When you hire a ghostwriter for a business book, a novel or a memoir, you are purchasing a work-for-hire. As the buyer, you have certain rights that you will want to protect with a written ghostwriter agreement, including copyright, which ensures you (or your company) reap the financial benefits of your book.
You will want to have your ghostwriter contract reviewed by a lawyer who has experience with such contracts, particularly if:
- You are concerned about maintaining strict confidentiality: While acknowledgement of ghostwriting assistance may have little impact on a memoir to be shared with family and friends, it can undermine the business model for other types of books.
- Your project is going to involve a significant amount of money: Any contract that involves a large sum of money should be reviewed by a lawyer who can identify potential risks and missing elements.
- You anticipate your book will attract a great deal of publicity and earned income: Again, where a lot of money is involved, things can more easily go wrong.
Ghostwriter for hire: Ghostwriter contracts
While it’s impossible to anticipate every challenge that could arise in a ghostwriter work-for-hire situation, a legal contract creates clear expectations for both the product and the working relationship. A standard ghostwriting contract will include, but necessarily not be limited to:
- The name of the parties entering into the written ghostwriter agreement
- The purpose of the ghostwriter agreement: Be as specific as possible. Describe the book, the working title, the approximate number of pages, and any other products that will be produced in addition to the book.
- Plagiarism: You want to protect yourself from charges of plagiarism by explicitly stating that this is a contract for original work. [Note: when you provide material for the writer, be sure to indicate when material is not originally yours. Share all your sources with the writer, so that they can give appropriate credit to the original source.]
- Procedures: Describe how you will work together, including communication methods and meeting times. You may want to include a timeline for work.
- Product: Describe all the work to be done and who will be doing it. If you will be doing some of the work and the writer will do some of the work, be sure to break out the exact duties of each party.
- Deadlines and deliverables expected of the ghostwriter and whether and when you will have access to the work.
- Revisions: Determine how revisions will be made and when additional revisions will trigger an additional fee.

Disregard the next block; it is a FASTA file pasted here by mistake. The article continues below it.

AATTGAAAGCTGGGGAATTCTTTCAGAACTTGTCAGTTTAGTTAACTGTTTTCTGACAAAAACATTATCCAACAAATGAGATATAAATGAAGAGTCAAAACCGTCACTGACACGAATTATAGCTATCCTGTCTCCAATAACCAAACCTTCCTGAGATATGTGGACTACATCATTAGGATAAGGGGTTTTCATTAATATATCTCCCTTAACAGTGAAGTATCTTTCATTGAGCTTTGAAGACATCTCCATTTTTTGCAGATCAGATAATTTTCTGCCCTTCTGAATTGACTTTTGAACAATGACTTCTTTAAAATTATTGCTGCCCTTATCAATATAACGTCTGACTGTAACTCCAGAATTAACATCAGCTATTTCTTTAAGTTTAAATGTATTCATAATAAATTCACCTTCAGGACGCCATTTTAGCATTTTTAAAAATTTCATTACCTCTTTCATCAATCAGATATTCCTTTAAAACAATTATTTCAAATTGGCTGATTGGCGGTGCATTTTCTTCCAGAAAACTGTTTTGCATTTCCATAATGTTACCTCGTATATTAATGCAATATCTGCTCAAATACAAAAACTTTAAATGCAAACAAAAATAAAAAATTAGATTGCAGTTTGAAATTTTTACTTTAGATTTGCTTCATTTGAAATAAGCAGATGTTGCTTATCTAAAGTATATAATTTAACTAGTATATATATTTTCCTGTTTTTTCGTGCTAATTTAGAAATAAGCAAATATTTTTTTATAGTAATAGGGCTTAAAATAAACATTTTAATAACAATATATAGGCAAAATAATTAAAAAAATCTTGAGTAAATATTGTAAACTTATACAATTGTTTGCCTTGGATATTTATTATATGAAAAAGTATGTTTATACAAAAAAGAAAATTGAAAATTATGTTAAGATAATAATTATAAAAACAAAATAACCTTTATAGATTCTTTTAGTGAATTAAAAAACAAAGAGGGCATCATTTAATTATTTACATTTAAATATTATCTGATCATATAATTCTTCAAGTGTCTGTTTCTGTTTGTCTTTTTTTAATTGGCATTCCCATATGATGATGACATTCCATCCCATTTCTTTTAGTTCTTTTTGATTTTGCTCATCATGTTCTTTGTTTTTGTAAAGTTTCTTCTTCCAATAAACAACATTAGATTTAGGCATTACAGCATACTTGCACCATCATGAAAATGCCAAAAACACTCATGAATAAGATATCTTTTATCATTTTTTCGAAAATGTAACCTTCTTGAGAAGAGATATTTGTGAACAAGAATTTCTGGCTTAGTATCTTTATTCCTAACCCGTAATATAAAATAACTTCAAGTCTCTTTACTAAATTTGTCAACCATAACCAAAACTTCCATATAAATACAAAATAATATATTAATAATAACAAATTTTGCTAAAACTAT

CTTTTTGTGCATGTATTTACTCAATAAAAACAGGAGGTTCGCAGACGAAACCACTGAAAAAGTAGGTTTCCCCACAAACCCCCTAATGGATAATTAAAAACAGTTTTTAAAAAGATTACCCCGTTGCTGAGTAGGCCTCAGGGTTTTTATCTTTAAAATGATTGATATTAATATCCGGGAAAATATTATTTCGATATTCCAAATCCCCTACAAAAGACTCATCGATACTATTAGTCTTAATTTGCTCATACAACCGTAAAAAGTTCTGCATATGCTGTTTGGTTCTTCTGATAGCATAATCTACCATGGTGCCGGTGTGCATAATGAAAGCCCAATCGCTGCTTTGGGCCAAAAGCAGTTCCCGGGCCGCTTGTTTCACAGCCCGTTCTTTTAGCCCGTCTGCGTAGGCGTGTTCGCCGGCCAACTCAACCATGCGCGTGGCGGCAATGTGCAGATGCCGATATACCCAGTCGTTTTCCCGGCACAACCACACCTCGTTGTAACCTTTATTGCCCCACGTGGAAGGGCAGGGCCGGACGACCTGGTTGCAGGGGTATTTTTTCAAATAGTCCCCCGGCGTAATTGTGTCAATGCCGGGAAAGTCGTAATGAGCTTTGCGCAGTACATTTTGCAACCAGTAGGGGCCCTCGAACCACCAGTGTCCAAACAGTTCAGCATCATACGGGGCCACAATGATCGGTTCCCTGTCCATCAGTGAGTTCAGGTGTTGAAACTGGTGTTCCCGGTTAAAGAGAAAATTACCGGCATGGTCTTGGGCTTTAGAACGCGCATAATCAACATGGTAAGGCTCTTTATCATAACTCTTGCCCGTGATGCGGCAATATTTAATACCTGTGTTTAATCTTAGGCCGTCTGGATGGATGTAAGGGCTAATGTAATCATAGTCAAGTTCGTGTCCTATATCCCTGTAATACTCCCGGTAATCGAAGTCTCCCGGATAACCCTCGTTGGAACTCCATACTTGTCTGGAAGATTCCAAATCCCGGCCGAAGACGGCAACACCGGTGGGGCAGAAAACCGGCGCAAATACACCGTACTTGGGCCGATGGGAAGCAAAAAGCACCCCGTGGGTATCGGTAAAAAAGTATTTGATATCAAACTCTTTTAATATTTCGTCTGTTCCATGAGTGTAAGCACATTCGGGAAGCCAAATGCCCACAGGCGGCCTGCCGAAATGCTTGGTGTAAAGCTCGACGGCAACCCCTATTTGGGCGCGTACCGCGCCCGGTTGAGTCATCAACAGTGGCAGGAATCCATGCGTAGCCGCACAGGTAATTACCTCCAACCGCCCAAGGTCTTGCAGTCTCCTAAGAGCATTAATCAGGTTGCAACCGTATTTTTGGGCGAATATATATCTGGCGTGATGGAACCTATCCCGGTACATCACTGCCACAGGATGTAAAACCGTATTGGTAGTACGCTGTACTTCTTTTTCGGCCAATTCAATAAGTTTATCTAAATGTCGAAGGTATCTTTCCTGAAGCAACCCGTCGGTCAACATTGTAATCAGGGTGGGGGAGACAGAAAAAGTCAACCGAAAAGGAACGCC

- A schedule of payment, including any down payment and payments attached to given deliverables. Note that royalties are typically NOT paid to the ghostwriter but this will need to be included in the contract.
- Copyright: State who has ownership of copyright.
- Ghostwriter Credits: Will the ghostwriters’ name appear on the book – or not? How will it appear?
- Confidentiality: Not only might you want ghostwriter confidentiality about writing the book, you may also want to ensure he or she does not share confidential information gathered during the writing of the book. If that is the case, be sure that this requirement appears in the contract.
- Termination agreement: When will this contract end? What if one of the parties needs to end it early?
Ghostwriter fees: What you can expect to pay
Fees vary widely based on experience and market. Your ghostwriting contract should specify how fees will be figured – for example, an hourly fee, a per word fee, a per page fee, or a per project fee. You may find that you mix and match fee structures for different parts of your project. For example:
- Writing a book proposal may be charged at an hourly rate ($40 to $250/hr.) or as a flat-fee per project ($7,000 to $18,000 or more, depending on the division of labor and the particular expertise of the writer).
- Research for a book is charged at an hourly ($15 to $150) or daily rate ($450 to $600). Some researchers with specific skills may charge more.
- Rewriting charges are hourly ($25 to $200) or at a per-project rate.
- Writing a children’s book for hire may be charged at an hourly rate ($50 to $125) or a per word charge of $1 to $10 per word.
- Ghostwriting fees for a book could be charged hourly ($30 to $200), per word ($1 to $3) or per project ($5,000 to $100,000 and even more, depending on the writer’s accomplishments and genre). More experienced ghostwriters tend to charge per project, with additional hourly fees if the project scope expands. Books for which the ghostwriter receives no credit are usually charged at a higher rate.
Writing a book is a complex skill and ghostwriting is even more advanced, as the ghostwriter must meet the goals and expectations of another person, even assuming their voice and tone. Expect to pay a premium for an experienced ghostwriter, like the ones to which Lisa Tener provides referrals. Books of 120 pages typically run from $15,000 to $35,000 (though can be more expensive for a particular skill set and expertise) and books of 250-pages start around $25,000 to $65,000 and up into the six figure realm. If your budget is below $12,000 for ghostwriting a short book or $20,000 for ghostwriting a full-length book, please do not ask us for a referral to a ghostwriter. We can recommend an editor for that budget range. For a very modest budget, you may want to check elance.com.